Health experts have said the rate of premature deaths caused by non-communicable diseases like hypertension, diabetes and cancer is on the rise posing a challenge to achieving the SDG targets of Bangladesh.
About 70% of the country's total death occurs due to NCDs, they added at a programme on Wednesday.
In Bangladesh, seven out of every 10 people die of NCDs. Moreover, in rural areas, one out of every three patients with hypertension and diabetes suffer from kidney disease. But they are not aware of it.
These facts were disclosed at the inaugural session of the three-day '1st International Conference on NCDs 2022' at a city hotel which will continue till 28 January.
Thirty national and international organisations including the Non-Communicable Disease Control Programme, Bangladesh Non-Communicable Disease Forum, Bangladesh Clinical Research Platform, Bangladesh Health Reporters' Forum, ICDDR,B, BSMMU, Brac, Dhaka University and Popular Medical College jointly organised the programme.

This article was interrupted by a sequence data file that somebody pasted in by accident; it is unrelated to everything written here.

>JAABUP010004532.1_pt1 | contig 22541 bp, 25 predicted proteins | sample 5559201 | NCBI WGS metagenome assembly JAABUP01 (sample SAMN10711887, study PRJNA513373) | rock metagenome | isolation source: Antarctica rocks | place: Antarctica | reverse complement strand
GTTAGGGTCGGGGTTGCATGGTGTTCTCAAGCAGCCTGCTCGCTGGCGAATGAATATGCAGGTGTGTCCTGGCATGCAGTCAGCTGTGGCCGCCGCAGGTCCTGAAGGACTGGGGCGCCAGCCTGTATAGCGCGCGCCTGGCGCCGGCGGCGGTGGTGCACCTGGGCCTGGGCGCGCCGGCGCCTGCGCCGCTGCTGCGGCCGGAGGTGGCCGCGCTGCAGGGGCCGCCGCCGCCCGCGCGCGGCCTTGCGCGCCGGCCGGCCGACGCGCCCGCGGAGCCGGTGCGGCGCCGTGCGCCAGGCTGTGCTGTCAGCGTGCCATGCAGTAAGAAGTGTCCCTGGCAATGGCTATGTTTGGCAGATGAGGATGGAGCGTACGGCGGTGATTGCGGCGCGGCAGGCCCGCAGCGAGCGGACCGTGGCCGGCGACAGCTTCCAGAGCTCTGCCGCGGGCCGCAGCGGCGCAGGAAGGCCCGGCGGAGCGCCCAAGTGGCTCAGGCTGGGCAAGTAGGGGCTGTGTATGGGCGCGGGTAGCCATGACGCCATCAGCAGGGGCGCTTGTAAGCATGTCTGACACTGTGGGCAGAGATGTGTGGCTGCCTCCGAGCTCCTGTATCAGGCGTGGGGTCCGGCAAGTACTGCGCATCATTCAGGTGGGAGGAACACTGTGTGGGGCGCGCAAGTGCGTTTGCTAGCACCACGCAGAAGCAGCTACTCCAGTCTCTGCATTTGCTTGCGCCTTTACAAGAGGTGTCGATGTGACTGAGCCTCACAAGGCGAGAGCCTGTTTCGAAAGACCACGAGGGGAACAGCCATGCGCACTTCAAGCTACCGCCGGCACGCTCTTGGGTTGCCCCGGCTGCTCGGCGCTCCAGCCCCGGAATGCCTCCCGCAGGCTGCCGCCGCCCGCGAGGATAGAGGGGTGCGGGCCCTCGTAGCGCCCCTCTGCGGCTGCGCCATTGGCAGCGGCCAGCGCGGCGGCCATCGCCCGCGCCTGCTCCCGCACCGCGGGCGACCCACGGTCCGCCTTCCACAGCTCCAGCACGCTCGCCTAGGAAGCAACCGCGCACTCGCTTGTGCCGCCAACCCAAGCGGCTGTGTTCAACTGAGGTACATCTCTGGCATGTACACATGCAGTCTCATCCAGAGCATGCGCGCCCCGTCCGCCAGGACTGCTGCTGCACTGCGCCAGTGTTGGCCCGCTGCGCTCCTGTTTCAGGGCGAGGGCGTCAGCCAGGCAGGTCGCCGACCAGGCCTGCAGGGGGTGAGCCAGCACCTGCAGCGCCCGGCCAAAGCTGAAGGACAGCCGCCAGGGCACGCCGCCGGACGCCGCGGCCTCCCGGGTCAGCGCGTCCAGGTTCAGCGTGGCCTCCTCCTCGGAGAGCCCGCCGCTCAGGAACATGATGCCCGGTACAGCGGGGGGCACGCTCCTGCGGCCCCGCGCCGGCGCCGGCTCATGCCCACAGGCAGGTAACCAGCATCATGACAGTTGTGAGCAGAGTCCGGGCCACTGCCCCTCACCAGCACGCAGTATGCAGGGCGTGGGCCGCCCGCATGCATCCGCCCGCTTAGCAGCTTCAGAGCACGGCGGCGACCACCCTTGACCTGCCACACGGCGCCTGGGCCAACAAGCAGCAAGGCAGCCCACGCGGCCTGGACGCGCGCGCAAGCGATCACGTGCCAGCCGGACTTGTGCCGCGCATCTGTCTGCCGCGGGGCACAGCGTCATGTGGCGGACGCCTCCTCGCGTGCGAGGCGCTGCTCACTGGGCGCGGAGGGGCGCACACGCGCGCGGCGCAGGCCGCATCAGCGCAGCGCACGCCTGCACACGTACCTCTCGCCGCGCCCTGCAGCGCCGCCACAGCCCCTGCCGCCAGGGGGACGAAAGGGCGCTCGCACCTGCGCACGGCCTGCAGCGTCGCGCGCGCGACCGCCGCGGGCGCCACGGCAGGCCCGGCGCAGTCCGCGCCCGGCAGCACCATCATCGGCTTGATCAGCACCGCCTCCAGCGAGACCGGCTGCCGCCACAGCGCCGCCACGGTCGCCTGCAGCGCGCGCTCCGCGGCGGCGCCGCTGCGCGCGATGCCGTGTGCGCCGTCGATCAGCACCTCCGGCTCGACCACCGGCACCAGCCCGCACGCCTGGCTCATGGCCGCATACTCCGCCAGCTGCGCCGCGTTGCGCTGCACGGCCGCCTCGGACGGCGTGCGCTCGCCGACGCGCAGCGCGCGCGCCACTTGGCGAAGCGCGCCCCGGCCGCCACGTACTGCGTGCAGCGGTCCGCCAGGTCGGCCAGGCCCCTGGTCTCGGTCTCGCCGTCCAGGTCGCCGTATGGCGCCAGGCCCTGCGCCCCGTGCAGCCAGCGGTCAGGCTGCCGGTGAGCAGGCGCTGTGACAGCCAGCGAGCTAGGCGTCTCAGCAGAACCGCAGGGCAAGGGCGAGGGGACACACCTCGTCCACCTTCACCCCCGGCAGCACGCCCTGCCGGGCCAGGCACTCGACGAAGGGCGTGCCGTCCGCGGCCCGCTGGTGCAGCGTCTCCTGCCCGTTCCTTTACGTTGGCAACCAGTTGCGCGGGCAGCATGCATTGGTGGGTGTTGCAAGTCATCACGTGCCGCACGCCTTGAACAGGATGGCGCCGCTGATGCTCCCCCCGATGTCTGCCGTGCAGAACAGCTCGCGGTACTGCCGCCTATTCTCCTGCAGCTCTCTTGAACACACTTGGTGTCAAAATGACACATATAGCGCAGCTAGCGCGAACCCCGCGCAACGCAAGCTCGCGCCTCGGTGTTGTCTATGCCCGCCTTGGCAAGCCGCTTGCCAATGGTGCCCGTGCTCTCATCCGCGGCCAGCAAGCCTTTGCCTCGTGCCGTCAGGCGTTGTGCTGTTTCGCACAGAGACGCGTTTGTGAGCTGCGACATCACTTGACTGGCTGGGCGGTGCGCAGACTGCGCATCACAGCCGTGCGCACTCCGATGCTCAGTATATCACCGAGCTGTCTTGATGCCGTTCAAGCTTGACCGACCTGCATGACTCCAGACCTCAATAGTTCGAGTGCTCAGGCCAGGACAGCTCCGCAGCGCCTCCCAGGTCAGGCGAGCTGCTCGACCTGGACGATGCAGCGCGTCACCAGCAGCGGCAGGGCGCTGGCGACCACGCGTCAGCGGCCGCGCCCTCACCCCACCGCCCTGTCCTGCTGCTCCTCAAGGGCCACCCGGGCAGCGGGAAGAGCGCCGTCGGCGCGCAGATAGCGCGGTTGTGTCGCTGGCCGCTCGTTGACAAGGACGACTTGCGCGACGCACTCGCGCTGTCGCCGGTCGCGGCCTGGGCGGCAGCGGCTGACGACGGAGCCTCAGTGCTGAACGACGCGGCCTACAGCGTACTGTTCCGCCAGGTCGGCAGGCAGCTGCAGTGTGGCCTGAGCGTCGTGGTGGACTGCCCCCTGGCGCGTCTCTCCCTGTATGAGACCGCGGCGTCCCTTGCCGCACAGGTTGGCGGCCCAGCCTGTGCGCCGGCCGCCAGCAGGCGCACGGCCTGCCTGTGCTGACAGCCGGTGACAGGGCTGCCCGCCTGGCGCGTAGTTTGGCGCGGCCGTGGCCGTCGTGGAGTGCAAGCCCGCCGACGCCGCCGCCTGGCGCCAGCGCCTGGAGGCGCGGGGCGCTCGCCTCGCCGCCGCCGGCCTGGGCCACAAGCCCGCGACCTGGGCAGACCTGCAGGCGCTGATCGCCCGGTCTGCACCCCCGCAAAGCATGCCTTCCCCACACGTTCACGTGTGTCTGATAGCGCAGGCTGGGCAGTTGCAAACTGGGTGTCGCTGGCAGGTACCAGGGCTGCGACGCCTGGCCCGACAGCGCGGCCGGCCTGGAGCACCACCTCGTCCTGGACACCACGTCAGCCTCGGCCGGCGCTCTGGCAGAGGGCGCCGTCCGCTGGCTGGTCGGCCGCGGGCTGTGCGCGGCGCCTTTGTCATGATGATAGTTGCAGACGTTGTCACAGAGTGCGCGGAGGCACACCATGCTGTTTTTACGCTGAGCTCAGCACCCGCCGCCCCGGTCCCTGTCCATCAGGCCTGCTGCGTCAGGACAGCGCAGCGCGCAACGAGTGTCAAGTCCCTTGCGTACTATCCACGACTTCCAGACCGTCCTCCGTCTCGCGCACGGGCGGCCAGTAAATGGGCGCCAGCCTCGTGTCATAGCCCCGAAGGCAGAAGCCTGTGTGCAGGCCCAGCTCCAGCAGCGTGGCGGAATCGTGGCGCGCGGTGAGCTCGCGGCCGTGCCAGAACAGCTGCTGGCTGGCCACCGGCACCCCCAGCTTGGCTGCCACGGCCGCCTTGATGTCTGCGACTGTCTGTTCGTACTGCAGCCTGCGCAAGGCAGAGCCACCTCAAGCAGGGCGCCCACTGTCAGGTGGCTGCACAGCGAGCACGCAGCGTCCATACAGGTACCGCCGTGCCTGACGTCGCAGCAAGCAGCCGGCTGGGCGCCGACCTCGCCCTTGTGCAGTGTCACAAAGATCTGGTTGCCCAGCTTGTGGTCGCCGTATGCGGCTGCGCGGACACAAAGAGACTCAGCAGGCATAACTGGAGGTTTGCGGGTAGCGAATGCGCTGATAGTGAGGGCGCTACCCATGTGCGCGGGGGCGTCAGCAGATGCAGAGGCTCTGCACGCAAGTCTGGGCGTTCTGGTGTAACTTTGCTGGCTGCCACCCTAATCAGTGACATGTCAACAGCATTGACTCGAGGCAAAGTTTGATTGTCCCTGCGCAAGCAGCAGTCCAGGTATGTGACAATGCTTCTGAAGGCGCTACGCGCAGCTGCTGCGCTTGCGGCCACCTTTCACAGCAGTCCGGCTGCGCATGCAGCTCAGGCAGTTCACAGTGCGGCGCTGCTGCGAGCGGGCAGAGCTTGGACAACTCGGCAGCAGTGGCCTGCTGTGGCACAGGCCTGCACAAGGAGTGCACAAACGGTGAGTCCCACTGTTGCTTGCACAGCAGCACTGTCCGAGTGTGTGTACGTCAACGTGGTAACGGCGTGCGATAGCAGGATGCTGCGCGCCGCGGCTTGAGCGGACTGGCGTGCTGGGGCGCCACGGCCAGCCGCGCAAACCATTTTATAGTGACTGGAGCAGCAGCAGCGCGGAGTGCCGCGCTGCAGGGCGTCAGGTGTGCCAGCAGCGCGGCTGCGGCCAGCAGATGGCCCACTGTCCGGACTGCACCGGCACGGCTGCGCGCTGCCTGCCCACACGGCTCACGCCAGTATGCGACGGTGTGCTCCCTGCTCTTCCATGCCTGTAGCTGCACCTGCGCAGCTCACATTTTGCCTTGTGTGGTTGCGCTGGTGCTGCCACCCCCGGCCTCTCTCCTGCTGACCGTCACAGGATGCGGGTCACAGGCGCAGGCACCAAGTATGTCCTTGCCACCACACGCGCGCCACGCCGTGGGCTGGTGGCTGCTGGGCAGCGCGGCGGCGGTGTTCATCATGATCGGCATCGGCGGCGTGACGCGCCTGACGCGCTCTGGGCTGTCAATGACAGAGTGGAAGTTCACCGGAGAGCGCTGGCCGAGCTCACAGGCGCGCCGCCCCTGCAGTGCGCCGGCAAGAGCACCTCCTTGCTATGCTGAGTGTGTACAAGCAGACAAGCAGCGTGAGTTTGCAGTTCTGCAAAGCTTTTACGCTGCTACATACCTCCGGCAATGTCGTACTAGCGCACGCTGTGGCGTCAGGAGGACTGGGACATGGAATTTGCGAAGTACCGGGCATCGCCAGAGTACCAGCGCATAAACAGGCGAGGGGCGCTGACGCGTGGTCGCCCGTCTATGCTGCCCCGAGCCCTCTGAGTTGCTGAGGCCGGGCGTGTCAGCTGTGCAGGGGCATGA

Health Minister Zahid Maleque was present as chief guest while World Health Organisation (WHO) Director-General Tedros Adhanom Ghebreyesus joined the conference virtually.
In his speech, Tedros Adhanom said many low- and middle-income countries including Bangladesh are facing a challenge in achieving the sustainable development goal targets due to the prevalence of NCDs. NCD is rising due to the use of tobacco and an unhealthy lifestyle.
He assured of supporting Bangladesh in NCD control and prevention.
Adhanom also called for ensuring equitable medical care and services at the primary healthcare level for NCD patients.
Zahid Maleque said 20% of the population suffer from hypertension while 10% from diabetes and 20 lakh from cancer creating high public health risk and concern.
The minister informed that the government has undertaken sector-wide programmes to curb NCDs. Hospitals will be set up in eight divisions for cancer, kidney and heart disease. In the district hospitals, 10-bed dialysis and ICU unit will be set up.
In the conference, health experts said that 50 out of 100 patients who have hypertension do not know about the disease. Fifty out of 100 hypertension patients do not have their pressure under control while the blood pressure of 77 patients out of 100 is not under control despite taking medicine. The situation is the same for diabetes.
Dr Aliya Naheed, head, initiative for non-communicable diseases health system and population studies division said people go to the pharmacy to check hypertension and diabetes and start taking medication. They do not go to the physicians and that is making the situation alarming.